Thank you for reply @Fagani
unfortunately based on information from your reply, I am having a difficulty to understand what the issue could be. If I were in your situation, my starting point would be looking into URL logs. The first thing I would make sure that all allowed URL categories have action set to alert. Alert action allows traffic and records the logs. Also for the policies that are getting hit by this traffic, I would check in the traffic logs for "byte received" to confirm there is a response from web server.
We are having similar issues with security rules getting hit when a URL category is referenced. We moved the URL to destination instead of URL category and it fixed our issues. Let me know if you need more info on that and I can share our findings from the Palo Alto support case.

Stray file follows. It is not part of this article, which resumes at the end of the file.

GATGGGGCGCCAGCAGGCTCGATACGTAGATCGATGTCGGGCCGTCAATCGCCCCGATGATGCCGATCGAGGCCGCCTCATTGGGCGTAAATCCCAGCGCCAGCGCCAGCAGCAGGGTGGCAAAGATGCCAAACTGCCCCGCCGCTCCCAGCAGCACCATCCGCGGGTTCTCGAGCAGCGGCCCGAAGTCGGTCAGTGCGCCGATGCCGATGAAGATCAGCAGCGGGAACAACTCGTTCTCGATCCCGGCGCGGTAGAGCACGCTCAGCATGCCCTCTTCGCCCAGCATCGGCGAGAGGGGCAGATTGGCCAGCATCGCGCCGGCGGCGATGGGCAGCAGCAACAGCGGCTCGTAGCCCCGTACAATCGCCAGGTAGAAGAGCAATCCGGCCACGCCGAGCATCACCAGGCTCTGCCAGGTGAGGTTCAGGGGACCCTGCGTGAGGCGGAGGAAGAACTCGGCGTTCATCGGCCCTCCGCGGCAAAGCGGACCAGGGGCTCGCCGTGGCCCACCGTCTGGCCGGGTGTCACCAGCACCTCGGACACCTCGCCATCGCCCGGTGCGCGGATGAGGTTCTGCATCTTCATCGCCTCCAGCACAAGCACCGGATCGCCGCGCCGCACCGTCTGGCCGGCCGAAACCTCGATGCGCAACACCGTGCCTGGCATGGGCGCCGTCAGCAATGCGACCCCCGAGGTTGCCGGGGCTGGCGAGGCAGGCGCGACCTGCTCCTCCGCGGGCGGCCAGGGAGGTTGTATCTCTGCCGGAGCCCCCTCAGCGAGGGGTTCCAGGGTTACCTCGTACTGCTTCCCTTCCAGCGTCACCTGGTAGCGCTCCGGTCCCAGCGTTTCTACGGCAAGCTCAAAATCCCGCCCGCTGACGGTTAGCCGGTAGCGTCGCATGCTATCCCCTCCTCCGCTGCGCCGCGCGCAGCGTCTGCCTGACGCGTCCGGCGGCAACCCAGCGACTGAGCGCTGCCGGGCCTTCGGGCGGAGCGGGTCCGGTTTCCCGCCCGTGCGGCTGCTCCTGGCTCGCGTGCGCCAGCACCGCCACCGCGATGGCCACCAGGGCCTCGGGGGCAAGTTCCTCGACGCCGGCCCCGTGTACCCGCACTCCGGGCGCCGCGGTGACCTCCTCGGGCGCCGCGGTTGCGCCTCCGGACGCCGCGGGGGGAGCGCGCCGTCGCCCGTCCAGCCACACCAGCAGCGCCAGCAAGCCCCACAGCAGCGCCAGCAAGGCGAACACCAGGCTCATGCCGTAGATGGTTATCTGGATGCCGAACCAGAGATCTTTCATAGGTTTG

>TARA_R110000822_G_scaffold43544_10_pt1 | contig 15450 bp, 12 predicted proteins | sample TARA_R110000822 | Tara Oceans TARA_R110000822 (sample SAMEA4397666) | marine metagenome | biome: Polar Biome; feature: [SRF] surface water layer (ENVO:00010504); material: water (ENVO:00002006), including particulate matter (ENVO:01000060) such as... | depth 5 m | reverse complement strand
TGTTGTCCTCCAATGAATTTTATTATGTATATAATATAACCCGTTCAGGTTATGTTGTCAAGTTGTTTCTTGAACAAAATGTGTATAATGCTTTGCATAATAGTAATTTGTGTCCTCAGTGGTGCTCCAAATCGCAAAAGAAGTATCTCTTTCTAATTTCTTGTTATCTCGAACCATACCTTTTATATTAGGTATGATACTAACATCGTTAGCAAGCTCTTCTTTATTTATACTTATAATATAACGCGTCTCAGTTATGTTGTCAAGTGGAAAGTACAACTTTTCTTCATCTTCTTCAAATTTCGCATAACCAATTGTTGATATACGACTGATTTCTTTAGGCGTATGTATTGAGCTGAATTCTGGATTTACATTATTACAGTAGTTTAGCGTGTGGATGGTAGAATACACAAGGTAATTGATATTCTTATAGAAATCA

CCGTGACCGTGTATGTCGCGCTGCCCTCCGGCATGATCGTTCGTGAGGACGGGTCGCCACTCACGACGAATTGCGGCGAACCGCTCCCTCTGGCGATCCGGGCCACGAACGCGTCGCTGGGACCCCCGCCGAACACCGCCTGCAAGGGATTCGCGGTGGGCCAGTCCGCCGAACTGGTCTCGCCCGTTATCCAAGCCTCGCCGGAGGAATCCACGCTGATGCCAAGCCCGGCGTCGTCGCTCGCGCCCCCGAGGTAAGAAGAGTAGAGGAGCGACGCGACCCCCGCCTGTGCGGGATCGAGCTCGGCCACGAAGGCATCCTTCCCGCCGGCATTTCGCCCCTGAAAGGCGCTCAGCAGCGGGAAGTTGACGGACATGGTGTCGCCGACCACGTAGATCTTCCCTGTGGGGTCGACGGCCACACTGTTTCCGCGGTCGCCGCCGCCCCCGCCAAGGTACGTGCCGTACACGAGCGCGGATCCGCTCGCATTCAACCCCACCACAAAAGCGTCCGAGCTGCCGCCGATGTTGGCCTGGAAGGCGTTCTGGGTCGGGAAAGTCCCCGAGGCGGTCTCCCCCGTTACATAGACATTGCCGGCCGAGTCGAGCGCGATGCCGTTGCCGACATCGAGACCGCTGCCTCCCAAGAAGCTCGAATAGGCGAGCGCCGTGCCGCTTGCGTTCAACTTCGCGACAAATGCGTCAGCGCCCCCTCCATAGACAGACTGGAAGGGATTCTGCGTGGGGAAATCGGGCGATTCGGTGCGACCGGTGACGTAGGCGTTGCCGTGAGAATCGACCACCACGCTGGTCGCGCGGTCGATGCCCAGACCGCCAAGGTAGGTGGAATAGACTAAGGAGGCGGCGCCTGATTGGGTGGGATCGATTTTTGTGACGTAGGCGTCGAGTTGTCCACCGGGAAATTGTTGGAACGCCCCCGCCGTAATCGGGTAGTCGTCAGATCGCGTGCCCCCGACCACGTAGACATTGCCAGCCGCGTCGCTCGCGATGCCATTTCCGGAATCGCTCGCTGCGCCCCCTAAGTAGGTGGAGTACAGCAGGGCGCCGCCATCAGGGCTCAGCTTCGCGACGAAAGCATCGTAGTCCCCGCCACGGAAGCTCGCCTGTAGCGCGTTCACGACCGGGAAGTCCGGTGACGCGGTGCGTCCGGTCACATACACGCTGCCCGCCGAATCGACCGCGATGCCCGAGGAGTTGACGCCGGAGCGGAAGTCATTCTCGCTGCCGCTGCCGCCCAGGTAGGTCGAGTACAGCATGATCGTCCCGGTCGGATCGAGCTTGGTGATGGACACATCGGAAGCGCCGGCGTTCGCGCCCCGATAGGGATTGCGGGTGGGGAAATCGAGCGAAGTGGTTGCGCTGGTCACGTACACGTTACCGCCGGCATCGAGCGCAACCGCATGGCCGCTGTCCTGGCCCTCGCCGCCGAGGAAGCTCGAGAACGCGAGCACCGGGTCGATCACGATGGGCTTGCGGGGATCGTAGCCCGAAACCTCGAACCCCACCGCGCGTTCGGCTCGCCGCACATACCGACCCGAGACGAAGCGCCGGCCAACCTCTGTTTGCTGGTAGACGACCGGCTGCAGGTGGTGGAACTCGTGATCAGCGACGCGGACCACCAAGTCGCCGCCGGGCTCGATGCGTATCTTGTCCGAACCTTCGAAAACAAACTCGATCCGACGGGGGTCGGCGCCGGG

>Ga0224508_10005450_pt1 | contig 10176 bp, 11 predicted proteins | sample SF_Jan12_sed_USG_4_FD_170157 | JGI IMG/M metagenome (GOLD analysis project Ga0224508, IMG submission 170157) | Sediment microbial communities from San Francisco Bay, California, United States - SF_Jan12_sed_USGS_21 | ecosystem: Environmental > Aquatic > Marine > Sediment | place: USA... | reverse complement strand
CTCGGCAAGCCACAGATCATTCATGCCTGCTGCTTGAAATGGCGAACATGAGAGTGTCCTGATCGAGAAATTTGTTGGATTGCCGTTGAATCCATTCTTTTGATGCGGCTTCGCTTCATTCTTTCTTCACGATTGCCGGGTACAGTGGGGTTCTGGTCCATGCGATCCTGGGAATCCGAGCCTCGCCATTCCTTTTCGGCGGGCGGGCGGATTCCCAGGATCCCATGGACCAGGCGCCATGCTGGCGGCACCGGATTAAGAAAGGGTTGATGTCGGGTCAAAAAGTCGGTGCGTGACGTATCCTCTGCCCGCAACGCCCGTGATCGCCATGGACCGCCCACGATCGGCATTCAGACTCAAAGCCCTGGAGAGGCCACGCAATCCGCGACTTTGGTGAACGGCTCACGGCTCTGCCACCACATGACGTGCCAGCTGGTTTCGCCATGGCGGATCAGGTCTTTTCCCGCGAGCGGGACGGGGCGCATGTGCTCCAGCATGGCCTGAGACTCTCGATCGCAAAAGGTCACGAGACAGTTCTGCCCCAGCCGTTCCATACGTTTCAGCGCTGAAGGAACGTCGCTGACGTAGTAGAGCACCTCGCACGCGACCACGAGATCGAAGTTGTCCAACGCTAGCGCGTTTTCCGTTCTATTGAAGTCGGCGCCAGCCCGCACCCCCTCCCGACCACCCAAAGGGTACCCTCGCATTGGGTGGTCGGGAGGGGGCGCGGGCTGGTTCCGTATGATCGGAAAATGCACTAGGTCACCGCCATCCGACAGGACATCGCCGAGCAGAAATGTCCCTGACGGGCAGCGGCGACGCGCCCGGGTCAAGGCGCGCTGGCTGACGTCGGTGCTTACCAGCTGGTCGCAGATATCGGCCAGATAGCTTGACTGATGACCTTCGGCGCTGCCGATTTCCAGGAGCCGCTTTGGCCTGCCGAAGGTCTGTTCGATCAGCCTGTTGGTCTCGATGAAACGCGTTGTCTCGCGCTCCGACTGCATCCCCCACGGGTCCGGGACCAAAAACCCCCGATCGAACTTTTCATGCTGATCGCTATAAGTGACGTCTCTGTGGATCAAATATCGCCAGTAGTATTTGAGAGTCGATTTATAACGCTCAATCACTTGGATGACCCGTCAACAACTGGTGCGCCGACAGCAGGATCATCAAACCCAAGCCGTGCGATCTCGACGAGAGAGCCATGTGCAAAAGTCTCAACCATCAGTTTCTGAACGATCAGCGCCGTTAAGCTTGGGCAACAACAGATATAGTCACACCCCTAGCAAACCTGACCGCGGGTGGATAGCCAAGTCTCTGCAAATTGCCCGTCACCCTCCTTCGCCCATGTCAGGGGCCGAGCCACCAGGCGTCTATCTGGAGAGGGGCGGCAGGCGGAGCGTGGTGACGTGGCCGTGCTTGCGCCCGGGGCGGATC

Okay, so to go into more detail, I'll explain how our URL security rule was written when it was broken and how we changed it to fix the problem.
1. In a broken state, we had a security rule with the URL referenced in a custom URL category. That Custom URL category was then added to the security rule.
2. To Fix the problem we changed the URL Category in the security rule to Any and added each URL we wanted to permit in the Destination. When you add a URL to the destination of a security rule, you'll need to create an address object and choose FQDN.
Hope that helps!
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